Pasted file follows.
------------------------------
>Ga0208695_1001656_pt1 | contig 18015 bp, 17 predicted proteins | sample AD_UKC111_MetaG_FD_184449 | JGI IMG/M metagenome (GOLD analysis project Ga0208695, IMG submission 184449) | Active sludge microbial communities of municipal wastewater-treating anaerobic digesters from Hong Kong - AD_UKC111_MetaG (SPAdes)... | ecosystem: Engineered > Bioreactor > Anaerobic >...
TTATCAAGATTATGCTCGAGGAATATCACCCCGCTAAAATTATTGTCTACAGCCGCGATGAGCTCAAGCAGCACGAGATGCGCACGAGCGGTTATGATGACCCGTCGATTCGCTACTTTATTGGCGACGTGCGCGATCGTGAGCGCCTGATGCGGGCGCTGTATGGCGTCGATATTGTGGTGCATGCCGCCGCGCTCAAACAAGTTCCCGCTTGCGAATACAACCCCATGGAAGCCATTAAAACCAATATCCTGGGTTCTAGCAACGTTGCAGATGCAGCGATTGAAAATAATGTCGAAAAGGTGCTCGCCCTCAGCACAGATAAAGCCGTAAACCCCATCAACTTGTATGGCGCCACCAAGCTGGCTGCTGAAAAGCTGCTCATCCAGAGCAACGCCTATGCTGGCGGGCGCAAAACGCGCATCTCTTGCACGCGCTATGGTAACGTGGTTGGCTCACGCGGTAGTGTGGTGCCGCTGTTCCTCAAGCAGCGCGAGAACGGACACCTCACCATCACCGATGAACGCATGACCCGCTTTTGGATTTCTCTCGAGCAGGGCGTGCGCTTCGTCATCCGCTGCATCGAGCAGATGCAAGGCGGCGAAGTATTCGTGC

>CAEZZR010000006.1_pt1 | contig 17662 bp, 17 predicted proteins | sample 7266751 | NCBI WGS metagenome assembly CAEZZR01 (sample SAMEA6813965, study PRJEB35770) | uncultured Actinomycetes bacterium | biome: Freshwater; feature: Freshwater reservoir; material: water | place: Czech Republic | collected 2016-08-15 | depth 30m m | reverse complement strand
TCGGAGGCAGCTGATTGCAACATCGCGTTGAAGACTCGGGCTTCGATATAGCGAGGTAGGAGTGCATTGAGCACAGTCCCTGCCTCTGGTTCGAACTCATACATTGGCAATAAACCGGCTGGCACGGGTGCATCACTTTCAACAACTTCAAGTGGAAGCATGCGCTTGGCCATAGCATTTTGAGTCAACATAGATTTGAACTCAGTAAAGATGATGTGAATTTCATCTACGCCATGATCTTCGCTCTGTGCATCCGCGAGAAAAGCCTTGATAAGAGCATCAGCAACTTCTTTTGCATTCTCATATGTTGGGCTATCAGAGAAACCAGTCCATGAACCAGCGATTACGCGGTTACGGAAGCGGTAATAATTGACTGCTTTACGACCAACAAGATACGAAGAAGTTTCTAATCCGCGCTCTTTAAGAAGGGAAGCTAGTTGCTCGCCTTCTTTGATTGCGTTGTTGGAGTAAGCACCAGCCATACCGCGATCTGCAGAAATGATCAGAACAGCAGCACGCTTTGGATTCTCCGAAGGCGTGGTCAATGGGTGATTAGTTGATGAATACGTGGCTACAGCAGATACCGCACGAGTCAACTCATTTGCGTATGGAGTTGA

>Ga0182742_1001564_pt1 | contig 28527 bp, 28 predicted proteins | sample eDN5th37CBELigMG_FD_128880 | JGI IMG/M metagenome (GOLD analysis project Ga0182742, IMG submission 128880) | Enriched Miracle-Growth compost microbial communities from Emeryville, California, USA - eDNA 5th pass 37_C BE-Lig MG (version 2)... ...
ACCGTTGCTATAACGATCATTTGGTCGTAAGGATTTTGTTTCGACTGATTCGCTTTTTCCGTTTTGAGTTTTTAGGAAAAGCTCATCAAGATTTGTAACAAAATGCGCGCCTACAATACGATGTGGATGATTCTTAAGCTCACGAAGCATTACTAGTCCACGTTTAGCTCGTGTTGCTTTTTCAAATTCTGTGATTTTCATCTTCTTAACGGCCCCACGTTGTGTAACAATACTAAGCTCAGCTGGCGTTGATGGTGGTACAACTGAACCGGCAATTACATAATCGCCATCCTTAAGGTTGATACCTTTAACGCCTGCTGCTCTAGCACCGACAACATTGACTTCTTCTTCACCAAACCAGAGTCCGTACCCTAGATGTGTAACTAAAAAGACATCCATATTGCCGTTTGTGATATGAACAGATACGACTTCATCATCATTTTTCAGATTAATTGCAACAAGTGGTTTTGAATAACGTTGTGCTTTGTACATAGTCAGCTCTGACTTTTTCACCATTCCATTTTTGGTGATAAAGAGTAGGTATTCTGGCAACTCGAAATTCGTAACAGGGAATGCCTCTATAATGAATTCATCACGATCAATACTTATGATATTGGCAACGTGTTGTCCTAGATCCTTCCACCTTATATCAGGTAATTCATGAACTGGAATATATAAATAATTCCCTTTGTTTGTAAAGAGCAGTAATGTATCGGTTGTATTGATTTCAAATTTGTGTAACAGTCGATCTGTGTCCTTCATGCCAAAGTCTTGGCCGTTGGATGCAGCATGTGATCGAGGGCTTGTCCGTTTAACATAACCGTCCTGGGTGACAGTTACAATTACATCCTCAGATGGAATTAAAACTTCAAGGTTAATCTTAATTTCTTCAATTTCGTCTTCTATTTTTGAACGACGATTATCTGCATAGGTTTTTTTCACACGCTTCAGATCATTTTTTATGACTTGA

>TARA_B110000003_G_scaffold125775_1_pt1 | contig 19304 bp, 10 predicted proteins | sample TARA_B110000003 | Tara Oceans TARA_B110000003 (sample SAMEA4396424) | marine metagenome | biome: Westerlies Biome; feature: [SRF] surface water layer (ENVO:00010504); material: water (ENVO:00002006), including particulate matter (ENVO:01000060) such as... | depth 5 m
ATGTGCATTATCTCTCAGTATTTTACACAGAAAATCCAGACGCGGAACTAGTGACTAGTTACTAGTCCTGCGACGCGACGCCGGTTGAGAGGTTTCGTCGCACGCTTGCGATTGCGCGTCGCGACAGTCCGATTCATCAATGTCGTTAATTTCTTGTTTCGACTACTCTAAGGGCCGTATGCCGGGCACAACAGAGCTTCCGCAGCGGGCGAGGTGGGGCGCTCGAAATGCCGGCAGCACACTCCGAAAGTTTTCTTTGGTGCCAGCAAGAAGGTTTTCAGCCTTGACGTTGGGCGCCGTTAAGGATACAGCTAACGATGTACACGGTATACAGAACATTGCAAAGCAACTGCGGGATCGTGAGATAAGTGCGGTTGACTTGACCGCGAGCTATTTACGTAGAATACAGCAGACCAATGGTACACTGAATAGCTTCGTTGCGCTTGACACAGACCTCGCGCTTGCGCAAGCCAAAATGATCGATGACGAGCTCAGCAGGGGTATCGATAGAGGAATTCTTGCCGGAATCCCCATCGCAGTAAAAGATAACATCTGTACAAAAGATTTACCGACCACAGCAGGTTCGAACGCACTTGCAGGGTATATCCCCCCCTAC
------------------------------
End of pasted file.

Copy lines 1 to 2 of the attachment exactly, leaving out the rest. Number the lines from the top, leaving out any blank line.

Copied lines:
>Ga0208695_1001656_pt1 | contig 18015 bp, 17 predicted proteins | sample AD_UKC111_MetaG_FD_184449 | JGI IMG/M metagenome (GOLD analysis project Ga0208695, IMG submission 184449) | Active sludge microbial communities of municipal wastewater-treating anaerobic digesters from Hong Kong - AD_UKC111_MetaG (SPAdes)... | ecosystem: Engineered > Bioreactor > Anaerobic >...
TTATCAAGATTATGCTCGAGGAATATCACCCCGCTAAAATTATTGTCTACAGCCGCGATGAGCTCAAGCAGCACGAGATGCGCACGAGCGGTTATGATGACCCGTCGATTCGCTACTTTATTGGCGACGTGCGCGATCGTGAGCGCCTGATGCGGGCGCTGTATGGCGTCGATATTGTGGTGCATGCCGCCGCGCTCAAACAAGTTCCCGCTTGCGAATACAACCCCATGGAAGCCATTAAAACCAATATCCTGGGTTCTAGCAACGTTGCAGATGCAGCGATTGAAAATAATGTCGAAAAGGTGCTCGCCCTCAGCACAGATAAAGCCGTAAACCCCATCAACTTGTATGGCGCCACCAAGCTGGCTGCTGAAAAGCTGCTCATCCAGAGCAACGCCTATGCTGGCGGGCGCAAAACGCGCATCTCTTGCACGCGCTATGGTAACGTGGTTGGCTCACGCGGTAGTGTGGTGCCGCTGTTCCTCAAGCAGCGCGAGAACGGACACCTCACCATCACCGATGAACGCATGACCCGCTTTTGGATTTCTCTCGAGCAGGGCGTGCGCTTCGTCATCCGCTGCATCGAGCAGATGCAAGGCGGCGAAGTATTCGTGC